In my article I cited Old Testament passages to point out a principle-nothing more. That some of the old worthies married women not of the family of Israel is beyond question. Boaz married Ruth (a Moabites) and their son was in the lineage of Christ. Evidently Rachab (or Rahab) was not of the family of Israel, but her son was in the lineage of Christ. Joseph married a lady of Egypt. The mother of Rehoboam was an Ammonites and her son was in the lineage of Christ. The point in all of this is not that men of God married women who by the incidence of birth were born to people of Moab or Egypt or Ammon, but the fact that God did not want His people corrupted by false gods, false worship, and false practice. These things were in integral art of the ways of other nations. Thus, warnings were issued more than once, in effect, "Marry your own!"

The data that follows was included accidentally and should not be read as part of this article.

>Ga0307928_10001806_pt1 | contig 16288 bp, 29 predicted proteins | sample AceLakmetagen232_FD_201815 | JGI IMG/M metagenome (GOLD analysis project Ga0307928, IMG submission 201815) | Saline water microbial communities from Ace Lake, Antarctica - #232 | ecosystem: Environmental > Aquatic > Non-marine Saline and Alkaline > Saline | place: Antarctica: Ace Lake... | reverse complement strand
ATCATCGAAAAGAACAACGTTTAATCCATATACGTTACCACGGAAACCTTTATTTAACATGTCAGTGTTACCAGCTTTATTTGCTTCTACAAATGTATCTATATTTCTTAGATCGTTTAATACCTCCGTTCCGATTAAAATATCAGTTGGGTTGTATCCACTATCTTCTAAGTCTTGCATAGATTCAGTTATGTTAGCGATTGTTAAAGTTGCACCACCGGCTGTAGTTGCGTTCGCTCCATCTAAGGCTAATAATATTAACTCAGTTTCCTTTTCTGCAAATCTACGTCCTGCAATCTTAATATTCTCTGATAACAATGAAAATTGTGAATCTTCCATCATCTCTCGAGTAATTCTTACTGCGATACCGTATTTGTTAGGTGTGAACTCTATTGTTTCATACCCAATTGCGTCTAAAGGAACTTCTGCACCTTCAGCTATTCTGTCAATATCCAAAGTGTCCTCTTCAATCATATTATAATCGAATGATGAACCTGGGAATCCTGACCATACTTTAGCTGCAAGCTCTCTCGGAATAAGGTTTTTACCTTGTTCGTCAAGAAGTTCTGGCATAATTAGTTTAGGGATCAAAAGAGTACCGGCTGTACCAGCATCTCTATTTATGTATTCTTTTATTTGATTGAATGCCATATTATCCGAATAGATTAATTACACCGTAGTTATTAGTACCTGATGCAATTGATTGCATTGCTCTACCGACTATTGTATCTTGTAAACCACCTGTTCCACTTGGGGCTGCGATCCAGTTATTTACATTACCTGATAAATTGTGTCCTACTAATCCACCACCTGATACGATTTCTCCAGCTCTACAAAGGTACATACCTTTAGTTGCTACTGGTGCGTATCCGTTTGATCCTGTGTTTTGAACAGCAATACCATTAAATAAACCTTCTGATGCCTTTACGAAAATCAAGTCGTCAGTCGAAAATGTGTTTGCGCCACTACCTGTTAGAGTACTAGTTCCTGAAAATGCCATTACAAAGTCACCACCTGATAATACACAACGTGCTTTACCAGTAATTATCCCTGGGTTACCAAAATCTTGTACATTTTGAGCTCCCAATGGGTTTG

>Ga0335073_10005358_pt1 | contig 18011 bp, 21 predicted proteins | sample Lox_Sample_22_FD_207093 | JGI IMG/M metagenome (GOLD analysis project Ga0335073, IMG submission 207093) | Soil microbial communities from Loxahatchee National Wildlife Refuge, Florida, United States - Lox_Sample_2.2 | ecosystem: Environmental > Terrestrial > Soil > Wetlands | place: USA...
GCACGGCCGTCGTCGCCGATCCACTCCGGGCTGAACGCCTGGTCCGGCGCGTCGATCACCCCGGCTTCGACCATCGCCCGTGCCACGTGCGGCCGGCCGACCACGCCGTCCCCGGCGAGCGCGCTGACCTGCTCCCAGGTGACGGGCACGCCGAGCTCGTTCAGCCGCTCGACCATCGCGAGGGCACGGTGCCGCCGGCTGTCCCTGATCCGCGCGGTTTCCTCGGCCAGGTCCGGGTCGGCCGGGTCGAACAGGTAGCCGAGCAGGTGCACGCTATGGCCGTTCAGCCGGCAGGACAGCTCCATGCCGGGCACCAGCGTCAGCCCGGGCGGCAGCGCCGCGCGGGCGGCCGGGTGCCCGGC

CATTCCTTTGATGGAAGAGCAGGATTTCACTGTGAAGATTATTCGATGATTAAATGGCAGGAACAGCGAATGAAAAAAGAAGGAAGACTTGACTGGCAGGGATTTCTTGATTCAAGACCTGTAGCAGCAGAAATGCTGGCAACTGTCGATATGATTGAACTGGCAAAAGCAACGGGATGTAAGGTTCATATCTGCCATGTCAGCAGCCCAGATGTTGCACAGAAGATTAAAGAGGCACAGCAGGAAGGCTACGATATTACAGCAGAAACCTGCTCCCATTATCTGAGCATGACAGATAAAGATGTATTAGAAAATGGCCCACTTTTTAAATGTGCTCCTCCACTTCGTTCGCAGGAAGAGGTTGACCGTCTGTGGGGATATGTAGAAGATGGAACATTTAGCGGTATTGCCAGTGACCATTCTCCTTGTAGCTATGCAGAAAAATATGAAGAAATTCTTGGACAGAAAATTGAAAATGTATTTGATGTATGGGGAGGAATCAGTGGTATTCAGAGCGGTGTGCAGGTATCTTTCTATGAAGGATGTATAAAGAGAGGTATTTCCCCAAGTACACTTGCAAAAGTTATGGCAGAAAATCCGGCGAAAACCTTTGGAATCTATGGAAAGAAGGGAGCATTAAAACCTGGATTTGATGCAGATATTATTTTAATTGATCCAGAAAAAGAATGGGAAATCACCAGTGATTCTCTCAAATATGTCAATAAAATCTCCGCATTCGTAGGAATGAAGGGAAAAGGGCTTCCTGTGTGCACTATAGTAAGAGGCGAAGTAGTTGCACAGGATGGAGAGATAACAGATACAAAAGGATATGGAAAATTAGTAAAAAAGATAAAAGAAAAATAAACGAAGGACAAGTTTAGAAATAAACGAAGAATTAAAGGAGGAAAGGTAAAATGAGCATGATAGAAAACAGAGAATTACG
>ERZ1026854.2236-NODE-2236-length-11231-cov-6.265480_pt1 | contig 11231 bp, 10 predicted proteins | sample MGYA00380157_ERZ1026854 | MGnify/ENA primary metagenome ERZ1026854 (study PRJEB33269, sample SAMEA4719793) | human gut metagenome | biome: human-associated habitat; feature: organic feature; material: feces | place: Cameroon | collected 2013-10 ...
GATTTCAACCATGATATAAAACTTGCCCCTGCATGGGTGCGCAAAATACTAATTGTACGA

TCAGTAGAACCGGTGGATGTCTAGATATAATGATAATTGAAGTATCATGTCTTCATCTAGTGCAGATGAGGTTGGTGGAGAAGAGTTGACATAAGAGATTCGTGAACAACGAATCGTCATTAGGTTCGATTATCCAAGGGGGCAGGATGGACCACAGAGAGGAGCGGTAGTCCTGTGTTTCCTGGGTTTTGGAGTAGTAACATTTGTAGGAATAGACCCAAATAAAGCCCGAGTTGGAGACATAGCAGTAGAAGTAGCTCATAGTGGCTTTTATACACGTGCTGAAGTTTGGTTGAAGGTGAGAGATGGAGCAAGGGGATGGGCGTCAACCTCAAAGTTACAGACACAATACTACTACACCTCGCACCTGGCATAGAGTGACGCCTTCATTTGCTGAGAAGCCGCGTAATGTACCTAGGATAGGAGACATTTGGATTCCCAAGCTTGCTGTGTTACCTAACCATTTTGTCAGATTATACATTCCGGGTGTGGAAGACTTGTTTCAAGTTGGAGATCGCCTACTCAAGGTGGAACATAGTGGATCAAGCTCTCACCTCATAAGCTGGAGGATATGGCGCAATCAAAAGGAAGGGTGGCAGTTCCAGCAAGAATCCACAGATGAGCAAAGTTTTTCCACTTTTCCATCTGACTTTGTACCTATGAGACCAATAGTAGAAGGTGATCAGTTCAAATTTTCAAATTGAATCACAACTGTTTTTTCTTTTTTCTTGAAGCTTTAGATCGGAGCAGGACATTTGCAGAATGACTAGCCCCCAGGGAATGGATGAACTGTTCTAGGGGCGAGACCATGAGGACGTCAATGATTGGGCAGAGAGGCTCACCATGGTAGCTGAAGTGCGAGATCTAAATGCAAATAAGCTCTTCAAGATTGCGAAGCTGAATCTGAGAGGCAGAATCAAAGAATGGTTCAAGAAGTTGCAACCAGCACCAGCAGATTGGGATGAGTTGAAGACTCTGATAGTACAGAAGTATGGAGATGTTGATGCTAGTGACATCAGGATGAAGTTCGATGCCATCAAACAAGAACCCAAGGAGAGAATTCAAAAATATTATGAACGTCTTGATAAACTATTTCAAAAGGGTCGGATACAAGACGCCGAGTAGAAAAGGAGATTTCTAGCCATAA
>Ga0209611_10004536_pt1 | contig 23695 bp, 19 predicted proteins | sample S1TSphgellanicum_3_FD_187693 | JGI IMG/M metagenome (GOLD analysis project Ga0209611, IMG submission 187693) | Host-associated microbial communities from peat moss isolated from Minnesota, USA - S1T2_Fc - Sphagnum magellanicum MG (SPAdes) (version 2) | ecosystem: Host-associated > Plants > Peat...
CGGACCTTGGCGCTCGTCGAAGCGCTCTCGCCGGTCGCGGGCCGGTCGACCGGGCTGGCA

Today, it isn't the incidence of what family one is born into that matters nor his previous condition of religious servitude, but whether the two partners to marriage bring to each other a full and unreserved submission to Christ so as not to corrupt the worship and work of each other. That is the real issue! It is exceedingly poor reasoning to think that a non-Christian did not subtract something from the Christian who is married to him. regardless of how moral the non-Christian is supposed to be.

Misunderstanding No. 2